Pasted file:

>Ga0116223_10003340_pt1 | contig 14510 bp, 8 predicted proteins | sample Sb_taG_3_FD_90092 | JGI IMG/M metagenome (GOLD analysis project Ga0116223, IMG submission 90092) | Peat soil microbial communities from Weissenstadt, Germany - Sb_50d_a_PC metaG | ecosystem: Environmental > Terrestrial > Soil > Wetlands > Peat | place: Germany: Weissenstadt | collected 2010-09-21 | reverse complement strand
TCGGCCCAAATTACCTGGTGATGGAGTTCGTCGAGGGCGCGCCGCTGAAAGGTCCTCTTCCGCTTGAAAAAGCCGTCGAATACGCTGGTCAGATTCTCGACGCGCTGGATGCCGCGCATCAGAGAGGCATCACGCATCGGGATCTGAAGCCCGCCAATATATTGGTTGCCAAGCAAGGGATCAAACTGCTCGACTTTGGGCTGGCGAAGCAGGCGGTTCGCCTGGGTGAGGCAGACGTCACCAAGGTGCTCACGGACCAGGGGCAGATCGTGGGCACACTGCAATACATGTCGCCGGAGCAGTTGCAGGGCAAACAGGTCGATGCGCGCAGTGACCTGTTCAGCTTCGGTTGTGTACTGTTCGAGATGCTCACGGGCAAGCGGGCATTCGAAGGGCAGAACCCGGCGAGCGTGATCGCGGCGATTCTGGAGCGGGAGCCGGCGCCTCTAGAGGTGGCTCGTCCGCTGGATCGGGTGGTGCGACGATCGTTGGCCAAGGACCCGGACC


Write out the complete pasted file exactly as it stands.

>Ga0116223_10003340_pt1 | contig 14510 bp, 8 predicted proteins | sample Sb_taG_3_FD_90092 | JGI IMG/M metagenome (GOLD analysis project Ga0116223, IMG submission 90092) | Peat soil microbial communities from Weissenstadt, Germany - Sb_50d_a_PC metaG | ecosystem: Environmental > Terrestrial > Soil > Wetlands > Peat | place: Germany: Weissenstadt | collected 2010-09-21 | reverse complement strand
TCGGCCCAAATTACCTGGTGATGGAGTTCGTCGAGGGCGCGCCGCTGAAAGGTCCTCTTCCGCTTGAAAAAGCCGTCGAATACGCTGGTCAGATTCTCGACGCGCTGGATGCCGCGCATCAGAGAGGCATCACGCATCGGGATCTGAAGCCCGCCAATATATTGGTTGCCAAGCAAGGGATCAAACTGCTCGACTTTGGGCTGGCGAAGCAGGCGGTTCGCCTGGGTGAGGCAGACGTCACCAAGGTGCTCACGGACCAGGGGCAGATCGTGGGCACACTGCAATACATGTCGCCGGAGCAGTTGCAGGGCAAACAGGTCGATGCGCGCAGTGACCTGTTCAGCTTCGGTTGTGTACTGTTCGAGATGCTCACGGGCAAGCGGGCATTCGAAGGGCAGAACCCGGCGAGCGTGATCGCGGCGATTCTGGAGCGGGAGCCGGCGCCTCTAGAGGTGGCTCGTCCGCTGGATCGGGTGGTGCGACGATCGTTGGCCAAGGACCCGGACC